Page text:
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Arch Hellen Med, 19(3), May-June 2002, 270-279


Combined fractures of the femur

Orthopedic Clinic, University of Patras, Patras, Greece

The combination of fractures of the femoral shaft with fractures of the proximal and/or distal part are quite rare injuries, which may be missed at the primary examination in 20–31% of cases. These injuries usually occur in young people, injured in traffic accidents or falls from considerable height. Associated injuries are observed in 35–60% of cases. Classification systems and various surgical techniques have been proposed from time to time, but no specific conclusion has ever emerged. Most common complications concern the hip fracture and the knee injuries, however, the most important complications are those of osteonecrosis of the femoral head and pseudarthrosis of the femoral neck fracture. The incidence of osteonecrosis of the hip fracture is not known, but it is estimated to be between 4% and 22%. Pseudarthrosis of the hip fracture seems to be related mainly to the anatomic reduction and to the stable fixation, rather than to the amount of time passed. Knee joint complications are related to the extent of articular surface involvement, to the ligamentous damage, and to the quality reduction and stabilization. Although various treatment alternatives have been proposed, depending on the surgeon’s experience, the treatment goal should be achievement of anatomic and stable fixation of the fractures, in order to mobilize the patient. Intramedullary nailing and free cancellous screws, or the long gamma nail can safely be used to treat all combinations, and are the author’s method of choice.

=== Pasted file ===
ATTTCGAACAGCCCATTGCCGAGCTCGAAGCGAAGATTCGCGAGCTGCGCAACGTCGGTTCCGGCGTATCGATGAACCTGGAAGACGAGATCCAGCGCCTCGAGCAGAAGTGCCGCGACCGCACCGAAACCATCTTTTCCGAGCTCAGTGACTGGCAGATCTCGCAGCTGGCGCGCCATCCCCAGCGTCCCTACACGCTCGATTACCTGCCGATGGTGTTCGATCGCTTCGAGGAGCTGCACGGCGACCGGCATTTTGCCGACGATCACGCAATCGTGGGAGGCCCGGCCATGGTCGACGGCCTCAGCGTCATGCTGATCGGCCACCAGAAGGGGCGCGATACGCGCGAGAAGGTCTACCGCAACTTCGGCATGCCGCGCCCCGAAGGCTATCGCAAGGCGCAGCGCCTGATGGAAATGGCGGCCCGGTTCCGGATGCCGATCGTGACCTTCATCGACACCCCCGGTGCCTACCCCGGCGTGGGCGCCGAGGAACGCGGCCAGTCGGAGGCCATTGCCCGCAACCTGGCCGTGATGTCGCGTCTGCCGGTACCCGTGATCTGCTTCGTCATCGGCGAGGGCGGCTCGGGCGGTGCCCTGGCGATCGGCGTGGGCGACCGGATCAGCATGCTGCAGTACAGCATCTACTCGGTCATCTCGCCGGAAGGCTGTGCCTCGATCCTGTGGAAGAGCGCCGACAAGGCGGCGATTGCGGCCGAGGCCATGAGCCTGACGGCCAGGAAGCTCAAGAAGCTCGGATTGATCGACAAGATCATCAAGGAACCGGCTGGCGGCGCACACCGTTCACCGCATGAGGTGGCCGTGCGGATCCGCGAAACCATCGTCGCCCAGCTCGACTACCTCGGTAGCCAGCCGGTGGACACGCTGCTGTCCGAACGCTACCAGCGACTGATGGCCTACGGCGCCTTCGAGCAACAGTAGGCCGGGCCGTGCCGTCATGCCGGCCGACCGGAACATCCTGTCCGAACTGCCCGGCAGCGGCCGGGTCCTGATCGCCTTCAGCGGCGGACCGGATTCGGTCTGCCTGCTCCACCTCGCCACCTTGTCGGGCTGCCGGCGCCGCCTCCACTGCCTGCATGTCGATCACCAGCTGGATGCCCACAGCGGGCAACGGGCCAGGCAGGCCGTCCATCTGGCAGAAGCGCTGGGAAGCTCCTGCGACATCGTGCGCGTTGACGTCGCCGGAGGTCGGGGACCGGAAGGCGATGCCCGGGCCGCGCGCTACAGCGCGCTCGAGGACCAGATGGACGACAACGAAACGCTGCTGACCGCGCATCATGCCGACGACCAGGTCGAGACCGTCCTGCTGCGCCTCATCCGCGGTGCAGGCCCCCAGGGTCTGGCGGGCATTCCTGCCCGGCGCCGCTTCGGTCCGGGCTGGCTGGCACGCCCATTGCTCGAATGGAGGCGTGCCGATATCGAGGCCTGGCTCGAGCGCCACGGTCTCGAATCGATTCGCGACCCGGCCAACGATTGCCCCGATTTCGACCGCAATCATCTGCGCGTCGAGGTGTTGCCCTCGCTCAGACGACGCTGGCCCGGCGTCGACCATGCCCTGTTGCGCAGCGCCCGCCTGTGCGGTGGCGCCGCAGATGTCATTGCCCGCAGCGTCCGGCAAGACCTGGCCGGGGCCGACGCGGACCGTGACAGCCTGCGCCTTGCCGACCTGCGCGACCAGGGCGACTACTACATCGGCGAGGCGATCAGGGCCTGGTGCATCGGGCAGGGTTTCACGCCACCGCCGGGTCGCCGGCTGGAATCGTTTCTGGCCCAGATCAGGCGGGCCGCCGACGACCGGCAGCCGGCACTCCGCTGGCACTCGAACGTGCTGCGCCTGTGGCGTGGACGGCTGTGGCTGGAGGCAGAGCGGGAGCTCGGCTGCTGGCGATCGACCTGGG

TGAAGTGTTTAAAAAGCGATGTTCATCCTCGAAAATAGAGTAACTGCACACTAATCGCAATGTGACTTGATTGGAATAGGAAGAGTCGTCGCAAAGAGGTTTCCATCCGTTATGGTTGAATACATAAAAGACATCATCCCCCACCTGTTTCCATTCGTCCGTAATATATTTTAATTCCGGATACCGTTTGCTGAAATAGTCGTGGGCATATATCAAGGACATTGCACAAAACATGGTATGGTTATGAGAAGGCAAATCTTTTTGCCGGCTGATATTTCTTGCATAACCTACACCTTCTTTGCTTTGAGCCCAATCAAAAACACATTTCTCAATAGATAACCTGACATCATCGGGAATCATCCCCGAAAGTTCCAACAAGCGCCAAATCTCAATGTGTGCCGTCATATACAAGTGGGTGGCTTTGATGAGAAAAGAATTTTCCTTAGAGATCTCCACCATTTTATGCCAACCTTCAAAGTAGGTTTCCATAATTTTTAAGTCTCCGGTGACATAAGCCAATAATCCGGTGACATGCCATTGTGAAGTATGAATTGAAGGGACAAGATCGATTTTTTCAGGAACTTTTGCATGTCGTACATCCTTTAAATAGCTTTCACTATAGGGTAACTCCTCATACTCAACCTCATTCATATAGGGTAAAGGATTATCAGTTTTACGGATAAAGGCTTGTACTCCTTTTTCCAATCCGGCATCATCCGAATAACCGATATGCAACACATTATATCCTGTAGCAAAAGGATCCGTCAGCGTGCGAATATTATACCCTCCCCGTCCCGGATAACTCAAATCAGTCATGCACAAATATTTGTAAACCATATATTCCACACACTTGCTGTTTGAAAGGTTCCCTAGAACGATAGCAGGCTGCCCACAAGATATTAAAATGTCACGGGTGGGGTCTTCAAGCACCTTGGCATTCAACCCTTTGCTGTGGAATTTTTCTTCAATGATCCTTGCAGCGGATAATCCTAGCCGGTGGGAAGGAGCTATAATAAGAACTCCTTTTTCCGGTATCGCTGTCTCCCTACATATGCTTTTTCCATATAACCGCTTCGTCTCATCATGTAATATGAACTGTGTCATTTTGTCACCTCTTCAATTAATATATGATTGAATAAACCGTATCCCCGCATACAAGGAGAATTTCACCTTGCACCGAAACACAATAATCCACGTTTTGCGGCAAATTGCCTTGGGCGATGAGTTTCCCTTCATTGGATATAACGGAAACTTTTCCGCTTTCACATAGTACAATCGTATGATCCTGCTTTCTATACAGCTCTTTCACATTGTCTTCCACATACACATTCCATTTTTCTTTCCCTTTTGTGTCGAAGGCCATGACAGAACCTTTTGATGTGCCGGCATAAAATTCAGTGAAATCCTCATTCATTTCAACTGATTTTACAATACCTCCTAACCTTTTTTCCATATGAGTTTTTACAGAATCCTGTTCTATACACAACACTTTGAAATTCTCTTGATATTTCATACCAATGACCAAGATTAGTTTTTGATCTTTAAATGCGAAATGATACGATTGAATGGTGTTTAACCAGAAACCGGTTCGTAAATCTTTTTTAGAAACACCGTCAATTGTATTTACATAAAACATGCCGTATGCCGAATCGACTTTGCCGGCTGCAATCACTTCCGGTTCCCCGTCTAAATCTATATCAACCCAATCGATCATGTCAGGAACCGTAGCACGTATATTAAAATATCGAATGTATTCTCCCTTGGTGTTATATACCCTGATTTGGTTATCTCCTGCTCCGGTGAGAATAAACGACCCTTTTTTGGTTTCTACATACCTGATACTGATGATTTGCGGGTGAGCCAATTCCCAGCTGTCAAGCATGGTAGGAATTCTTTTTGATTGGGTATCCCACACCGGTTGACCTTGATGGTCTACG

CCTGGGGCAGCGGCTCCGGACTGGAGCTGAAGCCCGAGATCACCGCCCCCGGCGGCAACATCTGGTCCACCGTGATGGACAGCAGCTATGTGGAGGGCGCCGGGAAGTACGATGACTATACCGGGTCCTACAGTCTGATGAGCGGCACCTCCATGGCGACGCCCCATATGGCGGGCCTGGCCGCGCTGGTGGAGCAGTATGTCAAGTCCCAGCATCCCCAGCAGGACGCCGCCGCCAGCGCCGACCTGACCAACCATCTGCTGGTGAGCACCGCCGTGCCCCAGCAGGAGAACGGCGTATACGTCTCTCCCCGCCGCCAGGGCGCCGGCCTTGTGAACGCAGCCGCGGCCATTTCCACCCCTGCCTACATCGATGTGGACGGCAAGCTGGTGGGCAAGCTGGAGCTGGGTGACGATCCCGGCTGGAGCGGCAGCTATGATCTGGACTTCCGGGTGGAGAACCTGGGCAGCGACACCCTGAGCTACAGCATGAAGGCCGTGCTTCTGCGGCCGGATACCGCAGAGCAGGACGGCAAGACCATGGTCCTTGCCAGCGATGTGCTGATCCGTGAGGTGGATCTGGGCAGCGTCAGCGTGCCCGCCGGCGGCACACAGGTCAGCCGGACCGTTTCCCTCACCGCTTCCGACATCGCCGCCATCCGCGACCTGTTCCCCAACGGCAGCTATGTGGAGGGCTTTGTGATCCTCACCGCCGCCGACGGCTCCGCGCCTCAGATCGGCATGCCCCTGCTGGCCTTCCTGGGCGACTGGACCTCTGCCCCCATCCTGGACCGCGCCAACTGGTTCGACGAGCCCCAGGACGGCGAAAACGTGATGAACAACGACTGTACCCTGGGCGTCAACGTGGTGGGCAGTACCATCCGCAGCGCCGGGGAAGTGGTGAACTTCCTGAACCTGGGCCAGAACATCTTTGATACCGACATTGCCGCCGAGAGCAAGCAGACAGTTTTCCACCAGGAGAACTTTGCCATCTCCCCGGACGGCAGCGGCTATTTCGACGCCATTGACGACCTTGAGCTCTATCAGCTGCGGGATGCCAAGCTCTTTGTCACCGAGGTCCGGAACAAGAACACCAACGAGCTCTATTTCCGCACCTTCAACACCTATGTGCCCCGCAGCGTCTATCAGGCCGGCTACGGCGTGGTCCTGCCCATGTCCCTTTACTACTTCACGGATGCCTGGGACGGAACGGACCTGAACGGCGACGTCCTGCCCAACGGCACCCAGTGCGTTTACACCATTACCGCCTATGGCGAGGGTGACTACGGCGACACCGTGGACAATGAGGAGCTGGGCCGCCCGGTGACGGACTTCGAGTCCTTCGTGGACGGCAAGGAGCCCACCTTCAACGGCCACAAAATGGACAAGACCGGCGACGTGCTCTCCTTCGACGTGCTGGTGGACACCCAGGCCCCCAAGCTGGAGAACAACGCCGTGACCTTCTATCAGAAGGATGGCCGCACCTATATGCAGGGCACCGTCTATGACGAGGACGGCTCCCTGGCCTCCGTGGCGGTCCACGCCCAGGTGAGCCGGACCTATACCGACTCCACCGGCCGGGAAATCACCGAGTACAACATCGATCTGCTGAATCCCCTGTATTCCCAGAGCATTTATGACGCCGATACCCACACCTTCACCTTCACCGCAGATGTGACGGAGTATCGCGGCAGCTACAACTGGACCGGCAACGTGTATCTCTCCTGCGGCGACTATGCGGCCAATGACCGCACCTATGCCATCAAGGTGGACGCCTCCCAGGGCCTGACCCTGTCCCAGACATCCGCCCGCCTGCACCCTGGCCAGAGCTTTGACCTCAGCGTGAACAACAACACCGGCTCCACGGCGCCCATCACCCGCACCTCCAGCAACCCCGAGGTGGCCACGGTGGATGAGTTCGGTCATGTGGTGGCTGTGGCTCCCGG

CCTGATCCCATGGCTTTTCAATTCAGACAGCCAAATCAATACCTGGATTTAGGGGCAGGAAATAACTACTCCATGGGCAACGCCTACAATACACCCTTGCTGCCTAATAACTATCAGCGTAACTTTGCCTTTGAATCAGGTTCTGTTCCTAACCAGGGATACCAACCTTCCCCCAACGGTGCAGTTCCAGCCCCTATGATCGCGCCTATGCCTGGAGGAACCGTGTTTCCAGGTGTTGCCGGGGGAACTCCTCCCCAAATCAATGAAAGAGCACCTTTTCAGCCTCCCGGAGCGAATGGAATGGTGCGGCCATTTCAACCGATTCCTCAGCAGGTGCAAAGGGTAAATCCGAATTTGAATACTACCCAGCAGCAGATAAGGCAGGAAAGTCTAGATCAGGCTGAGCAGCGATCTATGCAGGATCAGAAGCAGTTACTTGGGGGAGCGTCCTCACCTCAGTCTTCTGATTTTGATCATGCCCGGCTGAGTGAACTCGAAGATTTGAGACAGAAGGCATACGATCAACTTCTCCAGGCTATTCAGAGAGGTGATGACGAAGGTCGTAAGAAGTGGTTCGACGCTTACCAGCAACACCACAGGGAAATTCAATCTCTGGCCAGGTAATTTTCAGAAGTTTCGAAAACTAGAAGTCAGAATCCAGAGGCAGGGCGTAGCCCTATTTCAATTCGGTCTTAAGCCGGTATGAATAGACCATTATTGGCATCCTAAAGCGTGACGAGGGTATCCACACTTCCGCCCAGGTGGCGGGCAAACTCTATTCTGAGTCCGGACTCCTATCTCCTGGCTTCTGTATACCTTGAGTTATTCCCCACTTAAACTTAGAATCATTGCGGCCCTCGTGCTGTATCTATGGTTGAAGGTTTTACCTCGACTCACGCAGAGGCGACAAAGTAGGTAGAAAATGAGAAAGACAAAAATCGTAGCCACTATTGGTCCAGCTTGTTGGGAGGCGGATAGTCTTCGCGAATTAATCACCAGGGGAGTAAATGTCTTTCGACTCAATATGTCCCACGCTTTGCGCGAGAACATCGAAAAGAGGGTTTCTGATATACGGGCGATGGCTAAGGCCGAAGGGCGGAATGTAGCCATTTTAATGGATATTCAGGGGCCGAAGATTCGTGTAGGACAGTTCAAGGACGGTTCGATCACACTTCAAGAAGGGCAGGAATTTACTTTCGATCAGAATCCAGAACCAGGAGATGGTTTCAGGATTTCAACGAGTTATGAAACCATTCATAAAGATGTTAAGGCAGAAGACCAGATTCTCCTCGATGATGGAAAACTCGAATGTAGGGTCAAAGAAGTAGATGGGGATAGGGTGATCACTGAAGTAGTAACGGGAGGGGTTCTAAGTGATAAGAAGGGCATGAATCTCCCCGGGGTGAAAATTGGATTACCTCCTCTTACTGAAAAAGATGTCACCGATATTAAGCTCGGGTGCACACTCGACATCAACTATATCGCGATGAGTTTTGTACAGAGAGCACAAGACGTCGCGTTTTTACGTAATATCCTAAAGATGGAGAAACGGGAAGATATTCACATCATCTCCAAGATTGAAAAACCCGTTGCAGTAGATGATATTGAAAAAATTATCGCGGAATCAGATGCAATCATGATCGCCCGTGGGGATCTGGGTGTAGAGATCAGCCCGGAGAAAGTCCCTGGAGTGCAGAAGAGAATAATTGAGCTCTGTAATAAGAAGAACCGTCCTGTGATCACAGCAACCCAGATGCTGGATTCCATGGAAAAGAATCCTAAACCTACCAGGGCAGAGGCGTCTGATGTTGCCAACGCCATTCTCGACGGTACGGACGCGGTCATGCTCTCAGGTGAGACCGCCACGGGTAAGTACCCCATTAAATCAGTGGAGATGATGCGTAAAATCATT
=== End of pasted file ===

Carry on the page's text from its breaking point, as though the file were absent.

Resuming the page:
Key words: Classification, Femur, Intramedullary nailing, Ipsilateral fractures.

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